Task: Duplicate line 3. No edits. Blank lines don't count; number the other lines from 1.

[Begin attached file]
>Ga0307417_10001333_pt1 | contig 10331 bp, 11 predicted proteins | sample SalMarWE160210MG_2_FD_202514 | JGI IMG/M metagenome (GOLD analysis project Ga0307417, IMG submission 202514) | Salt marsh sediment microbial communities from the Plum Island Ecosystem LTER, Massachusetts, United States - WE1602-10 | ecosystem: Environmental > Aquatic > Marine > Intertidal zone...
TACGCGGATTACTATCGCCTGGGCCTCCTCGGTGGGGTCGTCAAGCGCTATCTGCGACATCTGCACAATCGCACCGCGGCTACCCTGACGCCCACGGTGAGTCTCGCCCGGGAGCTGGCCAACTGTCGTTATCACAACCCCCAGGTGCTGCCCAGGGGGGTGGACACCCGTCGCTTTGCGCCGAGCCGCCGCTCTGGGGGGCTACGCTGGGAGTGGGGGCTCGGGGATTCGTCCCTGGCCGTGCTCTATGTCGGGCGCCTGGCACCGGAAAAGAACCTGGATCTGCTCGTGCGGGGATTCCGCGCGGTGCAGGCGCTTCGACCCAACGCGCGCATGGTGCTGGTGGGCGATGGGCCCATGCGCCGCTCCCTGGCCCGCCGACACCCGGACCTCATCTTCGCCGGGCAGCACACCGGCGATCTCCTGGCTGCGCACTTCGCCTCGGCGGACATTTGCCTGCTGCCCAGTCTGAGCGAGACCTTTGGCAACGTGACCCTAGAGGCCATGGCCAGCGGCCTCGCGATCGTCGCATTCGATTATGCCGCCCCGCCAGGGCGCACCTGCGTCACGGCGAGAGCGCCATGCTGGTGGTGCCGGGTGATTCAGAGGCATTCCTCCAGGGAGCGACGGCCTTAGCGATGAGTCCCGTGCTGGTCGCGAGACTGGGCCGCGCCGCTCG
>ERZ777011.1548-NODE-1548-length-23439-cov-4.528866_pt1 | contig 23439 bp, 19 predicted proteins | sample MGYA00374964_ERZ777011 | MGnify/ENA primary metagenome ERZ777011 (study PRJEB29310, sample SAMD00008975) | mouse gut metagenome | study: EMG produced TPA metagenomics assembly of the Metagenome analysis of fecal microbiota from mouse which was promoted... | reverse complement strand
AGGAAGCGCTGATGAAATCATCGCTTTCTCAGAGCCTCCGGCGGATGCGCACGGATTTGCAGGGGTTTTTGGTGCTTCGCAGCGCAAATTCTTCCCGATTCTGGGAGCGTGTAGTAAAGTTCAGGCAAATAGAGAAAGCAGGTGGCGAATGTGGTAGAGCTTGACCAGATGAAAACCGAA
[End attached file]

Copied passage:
>ERZ777011.1548-NODE-1548-length-23439-cov-4.528866_pt1 | contig 23439 bp, 19 predicted proteins | sample MGYA00374964_ERZ777011 | MGnify/ENA primary metagenome ERZ777011 (study PRJEB29310, sample SAMD00008975) | mouse gut metagenome | study: EMG produced TPA metagenomics assembly of the Metagenome analysis of fecal microbiota from mouse which was promoted... | reverse complement strand